This is a very acceptable hobby and most likely your coworkers will think more of you. Sure, you haven’t ran 26 miles, biked 110, and swam two miles in your entire life combined, but the key word here is “training.” Your coworkers will think you’re badass and a force to be reckoned with. Who is going to tell the guy that can do all of this to get his TPS reports in on time? I sure wouldn’t.


Everyone loves a good mountain sport. Older coworkers used to love doing this sport before they put on a few pounds and blew out their knees. But when two skiers or snowboarders start a conversation about this hobby, it will bring up great conversation about which mountains you have been to, and will usually end with “we should go sometime.” Don’t be frightened, you will never actually have to go together.


It’s pretty much a guarantee that at least half of the people in your office play golf. This should always be your default if you actually golf. However, it comes with a price. You will be bombarded with questions about your handicap, your driving distance, your short game, your clubs, which courses you’ve played, and on and on and on. Always tell them your highest score is your average. Unlike skiing, you will most likely hit the links with them someday, and on that day if you are not shooting what you said you were, you can always just say, “I’m off today.” Saying you like to play golf is a fancy way of saying you like to get drunk outside and drive around in a little motorized cart.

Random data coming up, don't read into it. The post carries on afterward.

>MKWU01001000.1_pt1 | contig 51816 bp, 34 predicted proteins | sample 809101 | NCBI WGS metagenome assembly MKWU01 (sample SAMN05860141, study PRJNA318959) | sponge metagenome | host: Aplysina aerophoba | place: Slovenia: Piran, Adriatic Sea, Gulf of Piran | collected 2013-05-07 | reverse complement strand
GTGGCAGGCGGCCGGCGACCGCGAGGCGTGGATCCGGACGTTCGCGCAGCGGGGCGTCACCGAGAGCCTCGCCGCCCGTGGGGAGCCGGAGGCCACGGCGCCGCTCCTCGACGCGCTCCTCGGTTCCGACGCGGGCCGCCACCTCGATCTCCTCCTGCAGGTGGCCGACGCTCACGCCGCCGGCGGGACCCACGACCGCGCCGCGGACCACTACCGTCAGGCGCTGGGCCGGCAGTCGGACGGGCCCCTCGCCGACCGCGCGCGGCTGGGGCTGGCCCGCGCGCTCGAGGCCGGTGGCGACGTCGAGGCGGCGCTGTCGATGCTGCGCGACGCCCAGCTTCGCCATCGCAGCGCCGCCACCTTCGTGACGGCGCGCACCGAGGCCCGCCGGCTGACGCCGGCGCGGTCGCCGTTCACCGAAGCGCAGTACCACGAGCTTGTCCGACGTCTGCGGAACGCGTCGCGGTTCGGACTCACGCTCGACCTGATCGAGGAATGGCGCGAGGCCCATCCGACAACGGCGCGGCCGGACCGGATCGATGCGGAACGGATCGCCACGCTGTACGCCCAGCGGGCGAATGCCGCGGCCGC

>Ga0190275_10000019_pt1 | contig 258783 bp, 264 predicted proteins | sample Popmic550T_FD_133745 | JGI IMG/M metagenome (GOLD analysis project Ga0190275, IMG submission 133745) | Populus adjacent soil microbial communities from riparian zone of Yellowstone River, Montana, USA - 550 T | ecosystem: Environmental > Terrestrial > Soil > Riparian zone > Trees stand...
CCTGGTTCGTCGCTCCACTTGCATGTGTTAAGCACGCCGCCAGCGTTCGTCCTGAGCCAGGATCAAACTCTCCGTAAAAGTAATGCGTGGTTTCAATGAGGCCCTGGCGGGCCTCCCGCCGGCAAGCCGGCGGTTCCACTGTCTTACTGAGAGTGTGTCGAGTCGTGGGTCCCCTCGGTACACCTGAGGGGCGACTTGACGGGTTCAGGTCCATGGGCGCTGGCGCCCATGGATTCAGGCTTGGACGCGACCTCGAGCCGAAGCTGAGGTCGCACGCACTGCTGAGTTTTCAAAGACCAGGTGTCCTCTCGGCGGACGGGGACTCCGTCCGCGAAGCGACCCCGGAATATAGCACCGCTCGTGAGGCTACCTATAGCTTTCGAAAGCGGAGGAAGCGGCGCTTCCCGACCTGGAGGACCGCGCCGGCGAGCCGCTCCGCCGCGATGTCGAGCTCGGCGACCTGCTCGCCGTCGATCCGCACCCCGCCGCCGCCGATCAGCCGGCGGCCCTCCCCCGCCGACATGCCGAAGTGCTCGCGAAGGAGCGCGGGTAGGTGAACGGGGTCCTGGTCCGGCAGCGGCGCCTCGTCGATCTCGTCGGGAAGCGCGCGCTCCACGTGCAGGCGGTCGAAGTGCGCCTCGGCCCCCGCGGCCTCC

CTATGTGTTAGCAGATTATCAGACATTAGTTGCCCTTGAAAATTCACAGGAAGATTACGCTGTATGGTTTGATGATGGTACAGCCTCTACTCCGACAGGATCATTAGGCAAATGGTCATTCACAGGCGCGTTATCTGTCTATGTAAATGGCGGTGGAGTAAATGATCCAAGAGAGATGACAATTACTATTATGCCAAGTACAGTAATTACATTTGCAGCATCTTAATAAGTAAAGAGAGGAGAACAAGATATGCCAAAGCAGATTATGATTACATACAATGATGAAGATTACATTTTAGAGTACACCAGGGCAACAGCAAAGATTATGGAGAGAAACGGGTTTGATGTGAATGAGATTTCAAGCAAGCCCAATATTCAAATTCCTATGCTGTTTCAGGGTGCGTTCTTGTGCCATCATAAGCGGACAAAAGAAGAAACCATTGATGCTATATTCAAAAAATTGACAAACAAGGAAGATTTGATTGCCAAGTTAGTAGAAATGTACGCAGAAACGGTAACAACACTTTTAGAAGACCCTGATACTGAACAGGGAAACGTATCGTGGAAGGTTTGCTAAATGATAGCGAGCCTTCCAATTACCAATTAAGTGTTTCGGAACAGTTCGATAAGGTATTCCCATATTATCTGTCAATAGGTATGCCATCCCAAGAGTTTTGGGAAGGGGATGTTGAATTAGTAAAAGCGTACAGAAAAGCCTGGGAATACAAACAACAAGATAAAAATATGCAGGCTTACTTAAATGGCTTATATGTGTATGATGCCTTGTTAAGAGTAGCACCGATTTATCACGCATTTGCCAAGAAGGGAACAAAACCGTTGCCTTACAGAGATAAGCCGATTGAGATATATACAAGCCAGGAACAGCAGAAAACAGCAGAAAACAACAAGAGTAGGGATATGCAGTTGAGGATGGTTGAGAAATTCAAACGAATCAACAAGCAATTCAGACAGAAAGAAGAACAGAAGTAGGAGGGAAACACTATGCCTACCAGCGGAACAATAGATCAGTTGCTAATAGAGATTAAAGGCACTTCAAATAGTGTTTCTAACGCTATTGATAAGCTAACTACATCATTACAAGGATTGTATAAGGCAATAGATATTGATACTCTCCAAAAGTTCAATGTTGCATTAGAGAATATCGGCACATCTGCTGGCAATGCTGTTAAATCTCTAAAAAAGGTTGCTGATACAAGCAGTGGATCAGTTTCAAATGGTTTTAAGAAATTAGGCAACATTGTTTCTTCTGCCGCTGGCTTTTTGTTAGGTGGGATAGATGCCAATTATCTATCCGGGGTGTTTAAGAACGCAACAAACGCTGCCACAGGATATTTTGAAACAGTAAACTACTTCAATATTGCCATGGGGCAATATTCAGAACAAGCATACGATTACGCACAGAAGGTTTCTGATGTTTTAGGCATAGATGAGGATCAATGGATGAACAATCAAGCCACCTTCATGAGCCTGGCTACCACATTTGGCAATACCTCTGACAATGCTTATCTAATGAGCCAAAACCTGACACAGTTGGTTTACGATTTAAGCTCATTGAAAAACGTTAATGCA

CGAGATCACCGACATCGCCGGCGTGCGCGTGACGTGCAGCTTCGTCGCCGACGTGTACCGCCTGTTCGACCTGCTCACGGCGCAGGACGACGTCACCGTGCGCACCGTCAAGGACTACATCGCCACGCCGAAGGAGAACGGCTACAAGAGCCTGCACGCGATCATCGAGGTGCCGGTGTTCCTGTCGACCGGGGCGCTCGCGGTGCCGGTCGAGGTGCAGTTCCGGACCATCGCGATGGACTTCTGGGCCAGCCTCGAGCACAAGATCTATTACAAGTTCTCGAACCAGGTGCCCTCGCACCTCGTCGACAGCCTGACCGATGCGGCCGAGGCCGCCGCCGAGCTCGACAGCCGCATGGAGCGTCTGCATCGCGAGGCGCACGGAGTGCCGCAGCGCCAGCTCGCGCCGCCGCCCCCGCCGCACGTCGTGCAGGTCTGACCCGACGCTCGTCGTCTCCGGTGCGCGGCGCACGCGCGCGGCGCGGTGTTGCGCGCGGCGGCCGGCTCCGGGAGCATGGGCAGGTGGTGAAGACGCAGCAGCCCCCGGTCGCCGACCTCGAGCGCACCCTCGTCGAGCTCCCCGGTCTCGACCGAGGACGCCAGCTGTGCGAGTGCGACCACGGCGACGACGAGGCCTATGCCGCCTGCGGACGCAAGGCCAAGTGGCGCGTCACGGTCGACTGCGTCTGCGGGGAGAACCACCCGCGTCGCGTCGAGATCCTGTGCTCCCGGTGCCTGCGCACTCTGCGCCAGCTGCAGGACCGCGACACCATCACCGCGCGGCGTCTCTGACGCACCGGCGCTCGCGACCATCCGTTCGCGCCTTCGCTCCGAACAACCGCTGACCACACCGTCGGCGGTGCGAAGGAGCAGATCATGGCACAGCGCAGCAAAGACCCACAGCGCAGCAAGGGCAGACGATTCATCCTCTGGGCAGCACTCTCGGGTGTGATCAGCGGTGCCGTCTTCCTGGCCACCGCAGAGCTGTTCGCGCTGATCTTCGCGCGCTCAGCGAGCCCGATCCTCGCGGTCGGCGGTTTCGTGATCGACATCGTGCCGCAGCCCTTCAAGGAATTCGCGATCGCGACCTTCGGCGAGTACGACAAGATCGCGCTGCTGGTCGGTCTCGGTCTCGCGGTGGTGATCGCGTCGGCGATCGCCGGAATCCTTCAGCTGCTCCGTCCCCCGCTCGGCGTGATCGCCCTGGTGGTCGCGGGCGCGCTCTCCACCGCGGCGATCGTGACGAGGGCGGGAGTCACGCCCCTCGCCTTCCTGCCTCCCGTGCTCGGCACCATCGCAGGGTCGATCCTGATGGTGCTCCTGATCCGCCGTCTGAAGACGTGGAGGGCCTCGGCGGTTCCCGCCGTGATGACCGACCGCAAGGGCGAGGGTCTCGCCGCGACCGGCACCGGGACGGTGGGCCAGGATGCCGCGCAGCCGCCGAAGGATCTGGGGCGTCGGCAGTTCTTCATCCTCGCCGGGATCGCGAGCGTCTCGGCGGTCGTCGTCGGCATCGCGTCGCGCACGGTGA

Rec. League sports

This is also acceptable, but unfortunately when you have a hobby like this, it is a hit or miss. I say this because you will most likely be put up with a team with a bunch of randoms from your community. No one will ever make it to practice, you have the people that are way too serious as if they were still playing backup tight end on their varsity football team. Your coworkers will still be impressed that you do something outside of work.

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Short changed again

I broke out in college, now I'm trying to break back in. I'm your normal college grad that has the term "consultant" in his title. Therefore none of my friends, family, coworkers, and even myself know exactly what I do.